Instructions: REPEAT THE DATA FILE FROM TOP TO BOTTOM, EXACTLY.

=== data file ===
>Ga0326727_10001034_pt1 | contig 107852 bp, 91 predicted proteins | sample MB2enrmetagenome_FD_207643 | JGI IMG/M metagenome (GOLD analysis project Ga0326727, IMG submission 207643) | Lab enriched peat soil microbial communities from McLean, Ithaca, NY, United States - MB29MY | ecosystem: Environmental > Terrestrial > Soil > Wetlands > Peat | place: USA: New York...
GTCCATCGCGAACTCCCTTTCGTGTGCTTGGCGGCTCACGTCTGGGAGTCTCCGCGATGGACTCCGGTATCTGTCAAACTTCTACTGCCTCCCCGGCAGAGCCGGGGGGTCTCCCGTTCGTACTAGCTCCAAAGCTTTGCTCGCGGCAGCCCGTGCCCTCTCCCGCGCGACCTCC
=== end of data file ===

>Ga0326727_10001034_pt1 | contig 107852 bp, 91 predicted proteins | sample MB2enrmetagenome_FD_207643 | JGI IMG/M metagenome (GOLD analysis project Ga0326727, IMG submission 207643) | Lab enriched peat soil microbial communities from McLean, Ithaca, NY, United States - MB29MY | ecosystem: Environmental > Terrestrial > Soil > Wetlands > Peat | place: USA: New York...
GTCCATCGCGAACTCCCTTTCGTGTGCTTGGCGGCTCACGTCTGGGAGTCTCCGCGATGGACTCCGGTATCTGTCAAACTTCTACTGCCTCCCCGGCAGAGCCGGGGGGTCTCCCGTTCGTACTAGCTCCAAAGCTTTGCTCGCGGCAGCCCGTGCCCTCTCCCGCGCGACCTCC